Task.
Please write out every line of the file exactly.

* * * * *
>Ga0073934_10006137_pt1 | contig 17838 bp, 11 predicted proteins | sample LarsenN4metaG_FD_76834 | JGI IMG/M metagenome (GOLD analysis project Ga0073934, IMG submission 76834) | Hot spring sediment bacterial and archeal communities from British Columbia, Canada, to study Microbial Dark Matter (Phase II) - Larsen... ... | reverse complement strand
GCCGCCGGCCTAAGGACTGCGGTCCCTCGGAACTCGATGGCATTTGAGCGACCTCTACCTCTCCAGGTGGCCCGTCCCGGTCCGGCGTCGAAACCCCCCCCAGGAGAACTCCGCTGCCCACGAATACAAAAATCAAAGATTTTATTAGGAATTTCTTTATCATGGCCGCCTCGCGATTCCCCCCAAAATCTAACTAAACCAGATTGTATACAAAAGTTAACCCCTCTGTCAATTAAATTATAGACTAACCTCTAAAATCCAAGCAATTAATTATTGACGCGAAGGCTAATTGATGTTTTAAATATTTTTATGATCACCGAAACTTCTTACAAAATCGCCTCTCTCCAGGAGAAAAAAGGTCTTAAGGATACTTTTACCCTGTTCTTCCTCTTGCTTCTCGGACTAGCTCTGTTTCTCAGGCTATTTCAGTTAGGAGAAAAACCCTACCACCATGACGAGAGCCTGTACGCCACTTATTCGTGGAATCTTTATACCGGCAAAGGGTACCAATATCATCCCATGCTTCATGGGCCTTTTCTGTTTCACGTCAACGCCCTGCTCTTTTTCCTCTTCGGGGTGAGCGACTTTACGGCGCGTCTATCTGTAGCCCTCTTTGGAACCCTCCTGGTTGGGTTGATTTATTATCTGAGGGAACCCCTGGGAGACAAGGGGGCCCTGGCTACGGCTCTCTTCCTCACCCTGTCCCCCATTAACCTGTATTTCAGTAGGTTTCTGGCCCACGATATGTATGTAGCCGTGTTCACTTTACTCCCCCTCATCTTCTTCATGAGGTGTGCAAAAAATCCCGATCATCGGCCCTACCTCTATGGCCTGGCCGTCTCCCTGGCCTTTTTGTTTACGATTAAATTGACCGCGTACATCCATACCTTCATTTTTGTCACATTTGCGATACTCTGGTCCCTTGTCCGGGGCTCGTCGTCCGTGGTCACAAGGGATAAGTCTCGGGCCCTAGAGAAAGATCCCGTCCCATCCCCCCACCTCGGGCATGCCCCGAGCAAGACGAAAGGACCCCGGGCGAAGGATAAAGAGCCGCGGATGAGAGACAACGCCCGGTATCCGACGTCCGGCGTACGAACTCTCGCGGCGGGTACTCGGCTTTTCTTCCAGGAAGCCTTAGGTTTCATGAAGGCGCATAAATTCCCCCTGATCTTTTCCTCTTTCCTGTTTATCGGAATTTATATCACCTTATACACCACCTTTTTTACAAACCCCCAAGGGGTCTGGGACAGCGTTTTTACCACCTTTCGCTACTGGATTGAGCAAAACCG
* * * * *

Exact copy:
>Ga0073934_10006137_pt1 | contig 17838 bp, 11 predicted proteins | sample LarsenN4metaG_FD_76834 | JGI IMG/M metagenome (GOLD analysis project Ga0073934, IMG submission 76834) | Hot spring sediment bacterial and archeal communities from British Columbia, Canada, to study Microbial Dark Matter (Phase II) - Larsen... ... | reverse complement strand
GCCGCCGGCCTAAGGACTGCGGTCCCTCGGAACTCGATGGCATTTGAGCGACCTCTACCTCTCCAGGTGGCCCGTCCCGGTCCGGCGTCGAAACCCCCCCCAGGAGAACTCCGCTGCCCACGAATACAAAAATCAAAGATTTTATTAGGAATTTCTTTATCATGGCCGCCTCGCGATTCCCCCCAAAATCTAACTAAACCAGATTGTATACAAAAGTTAACCCCTCTGTCAATTAAATTATAGACTAACCTCTAAAATCCAAGCAATTAATTATTGACGCGAAGGCTAATTGATGTTTTAAATATTTTTATGATCACCGAAACTTCTTACAAAATCGCCTCTCTCCAGGAGAAAAAAGGTCTTAAGGATACTTTTACCCTGTTCTTCCTCTTGCTTCTCGGACTAGCTCTGTTTCTCAGGCTATTTCAGTTAGGAGAAAAACCCTACCACCATGACGAGAGCCTGTACGCCACTTATTCGTGGAATCTTTATACCGGCAAAGGGTACCAATATCATCCCATGCTTCATGGGCCTTTTCTGTTTCACGTCAACGCCCTGCTCTTTTTCCTCTTCGGGGTGAGCGACTTTACGGCGCGTCTATCTGTAGCCCTCTTTGGAACCCTCCTGGTTGGGTTGATTTATTATCTGAGGGAACCCCTGGGAGACAAGGGGGCCCTGGCTACGGCTCTCTTCCTCACCCTGTCCCCCATTAACCTGTATTTCAGTAGGTTTCTGGCCCACGATATGTATGTAGCCGTGTTCACTTTACTCCCCCTCATCTTCTTCATGAGGTGTGCAAAAAATCCCGATCATCGGCCCTACCTCTATGGCCTGGCCGTCTCCCTGGCCTTTTTGTTTACGATTAAATTGACCGCGTACATCCATACCTTCATTTTTGTCACATTTGCGATACTCTGGTCCCTTGTCCGGGGCTCGTCGTCCGTGGTCACAAGGGATAAGTCTCGGGCCCTAGAGAAAGATCCCGTCCCATCCCCCCACCTCGGGCATGCCCCGAGCAAGACGAAAGGACCCCGGGCGAAGGATAAAGAGCCGCGGATGAGAGACAACGCCCGGTATCCGACGTCCGGCGTACGAACTCTCGCGGCGGGTACTCGGCTTTTCTTCCAGGAAGCCTTAGGTTTCATGAAGGCGCATAAATTCCCCCTGATCTTTTCCTCTTTCCTGTTTATCGGAATTTATATCACCTTATACACCACCTTTTTTACAAACCCCCAAGGGGTCTGGGACAGCGTTTTTACCACCTTTCGCTACTGGATTGAGCAAAACCG